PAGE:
Ghana's electricity consumption for the year 2021 signals the domination of fossil-based generation over low-carbon sources. The consumption from fossil-related sources, including Gas, was approximately 24 Terawatt-hours (TWh), constituting more than two-thirds of the country’s electricity consumption. In contrast, low-carbon electricity, which includes Hydropower, contributed to just over 14 TWh, almost a third of the total consumption. When compared to the global average electricity consumption of 410 watts per person, Ghana’s average is considerably lower. This low level of electricity generation and consumption could impact Ghana's economic progress, limiting growth and industrialization efforts, and contributing to challenges in healthcare, education, and other public services.
To boost its low-carbon electricity generation, Ghana can take notes from how similar countries have successfully enhanced their clean energy production. For example, Brazil, a tropical country like Ghana, generates a significant amount, 94 TWh, of its electricity from wind. Ghana could also learn from India's use of solar power to generate 119 TWh. These successful implementations in Brazil and India signal that harnessing wind and solar energy in a climate similar to Ghana's could be viable and profitable. Additionally, countries such as South Korea and Japan have made substantial strides in nuclear power, producing 174 TWh and 80 TWh respectively. Ghana could look into these nuclear approaches as a part of their clean energy solution, considering its potential for high output and dependable power.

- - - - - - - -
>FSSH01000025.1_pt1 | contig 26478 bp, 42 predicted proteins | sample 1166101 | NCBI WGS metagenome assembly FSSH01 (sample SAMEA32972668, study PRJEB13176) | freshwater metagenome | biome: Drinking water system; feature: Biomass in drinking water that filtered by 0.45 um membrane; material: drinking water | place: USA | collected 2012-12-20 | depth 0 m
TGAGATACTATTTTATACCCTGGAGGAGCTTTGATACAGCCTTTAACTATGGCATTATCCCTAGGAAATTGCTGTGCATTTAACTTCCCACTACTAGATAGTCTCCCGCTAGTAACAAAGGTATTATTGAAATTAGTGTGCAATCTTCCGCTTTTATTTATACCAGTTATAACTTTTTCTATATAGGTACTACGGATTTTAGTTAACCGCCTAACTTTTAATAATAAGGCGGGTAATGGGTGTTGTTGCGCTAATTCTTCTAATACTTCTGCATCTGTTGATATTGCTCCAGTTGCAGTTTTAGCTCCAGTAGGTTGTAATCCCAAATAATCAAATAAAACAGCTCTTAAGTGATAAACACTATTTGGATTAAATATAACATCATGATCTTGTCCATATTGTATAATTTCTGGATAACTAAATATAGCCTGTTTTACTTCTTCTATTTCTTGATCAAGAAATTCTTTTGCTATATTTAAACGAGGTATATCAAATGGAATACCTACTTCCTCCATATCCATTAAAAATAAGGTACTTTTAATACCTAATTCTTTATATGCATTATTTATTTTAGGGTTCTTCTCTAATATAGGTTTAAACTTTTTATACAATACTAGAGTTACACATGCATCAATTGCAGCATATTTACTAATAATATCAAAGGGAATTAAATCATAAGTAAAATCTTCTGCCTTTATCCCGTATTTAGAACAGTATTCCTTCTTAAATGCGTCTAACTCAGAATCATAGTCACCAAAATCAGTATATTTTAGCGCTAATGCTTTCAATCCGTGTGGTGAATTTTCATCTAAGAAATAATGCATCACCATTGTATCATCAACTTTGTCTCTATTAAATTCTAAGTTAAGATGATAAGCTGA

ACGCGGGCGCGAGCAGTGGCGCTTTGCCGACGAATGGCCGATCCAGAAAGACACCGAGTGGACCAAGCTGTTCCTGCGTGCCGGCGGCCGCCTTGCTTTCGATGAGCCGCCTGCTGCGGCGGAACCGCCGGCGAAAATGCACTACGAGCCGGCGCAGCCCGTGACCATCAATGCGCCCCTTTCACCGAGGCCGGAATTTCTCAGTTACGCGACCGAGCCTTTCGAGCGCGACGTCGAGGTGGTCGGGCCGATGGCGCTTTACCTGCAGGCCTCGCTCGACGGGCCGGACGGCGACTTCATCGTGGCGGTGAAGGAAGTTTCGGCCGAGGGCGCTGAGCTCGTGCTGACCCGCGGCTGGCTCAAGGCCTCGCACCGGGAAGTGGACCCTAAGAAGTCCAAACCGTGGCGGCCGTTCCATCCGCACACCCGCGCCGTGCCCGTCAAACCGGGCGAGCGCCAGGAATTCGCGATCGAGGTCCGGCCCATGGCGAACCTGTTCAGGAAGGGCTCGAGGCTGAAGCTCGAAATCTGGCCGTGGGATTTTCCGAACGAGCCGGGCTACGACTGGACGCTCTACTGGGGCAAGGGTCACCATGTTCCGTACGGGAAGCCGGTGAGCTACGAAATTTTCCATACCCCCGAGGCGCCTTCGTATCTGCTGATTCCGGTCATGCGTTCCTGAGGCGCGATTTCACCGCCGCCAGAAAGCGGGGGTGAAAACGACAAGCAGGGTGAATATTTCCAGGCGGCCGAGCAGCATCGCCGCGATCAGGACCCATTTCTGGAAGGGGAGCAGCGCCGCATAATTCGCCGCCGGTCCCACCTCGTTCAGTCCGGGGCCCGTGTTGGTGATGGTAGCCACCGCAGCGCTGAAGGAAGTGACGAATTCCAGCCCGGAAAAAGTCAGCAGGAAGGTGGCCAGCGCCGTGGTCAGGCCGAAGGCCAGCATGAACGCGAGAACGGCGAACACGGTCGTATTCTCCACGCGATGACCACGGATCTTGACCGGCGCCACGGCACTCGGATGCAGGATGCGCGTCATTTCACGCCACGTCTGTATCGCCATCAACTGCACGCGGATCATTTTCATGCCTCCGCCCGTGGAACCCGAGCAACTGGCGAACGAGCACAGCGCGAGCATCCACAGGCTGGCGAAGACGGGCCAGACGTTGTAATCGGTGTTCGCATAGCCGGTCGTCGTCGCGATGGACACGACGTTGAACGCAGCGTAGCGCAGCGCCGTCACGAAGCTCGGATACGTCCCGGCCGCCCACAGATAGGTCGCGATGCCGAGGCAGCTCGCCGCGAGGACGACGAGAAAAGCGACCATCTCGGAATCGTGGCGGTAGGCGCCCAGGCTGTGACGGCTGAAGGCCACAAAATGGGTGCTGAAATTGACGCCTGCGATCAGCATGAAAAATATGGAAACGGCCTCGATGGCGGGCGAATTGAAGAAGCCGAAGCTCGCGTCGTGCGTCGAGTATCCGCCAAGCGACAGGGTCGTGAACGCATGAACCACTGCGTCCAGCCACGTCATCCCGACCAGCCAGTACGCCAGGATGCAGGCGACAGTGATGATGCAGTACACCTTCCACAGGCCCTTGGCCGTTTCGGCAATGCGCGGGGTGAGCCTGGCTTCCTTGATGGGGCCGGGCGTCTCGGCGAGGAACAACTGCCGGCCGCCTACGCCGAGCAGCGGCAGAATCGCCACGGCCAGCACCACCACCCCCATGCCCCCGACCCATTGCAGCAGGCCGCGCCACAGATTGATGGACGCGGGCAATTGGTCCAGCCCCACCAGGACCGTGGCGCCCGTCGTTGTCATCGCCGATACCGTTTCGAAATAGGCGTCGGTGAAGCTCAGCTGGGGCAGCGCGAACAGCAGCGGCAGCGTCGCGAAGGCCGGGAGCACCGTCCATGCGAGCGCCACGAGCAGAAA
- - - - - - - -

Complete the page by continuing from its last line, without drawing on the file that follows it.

The history of low-carbon electricity in Ghana has been somewhat inconsistent, primarily driven by hydroelectricity. In the early 1980s, hydroelectricity generation decreased by nearly 2 TWh, followed by intermittent years of small increases and decreases in production. In the year 2000, there was a noticeable increase with an addition of 1.4 TWh. However, the first half of the 2000s saw more instability in hydroelectric production with periods of decline. In 2008, Ghana experienced a strong recovery with an increase of 2.4 TWh. Despite occasional dips, like a significant 2.5 TWh reduction in 2015, the last recorded data in 2019 shows a positive trend in hydroelectricity generation with a 1.2 TWh addition. Despite the fluctuations, hydroelectricity remains a significant component of Ghana's low-carbon energy for the time being.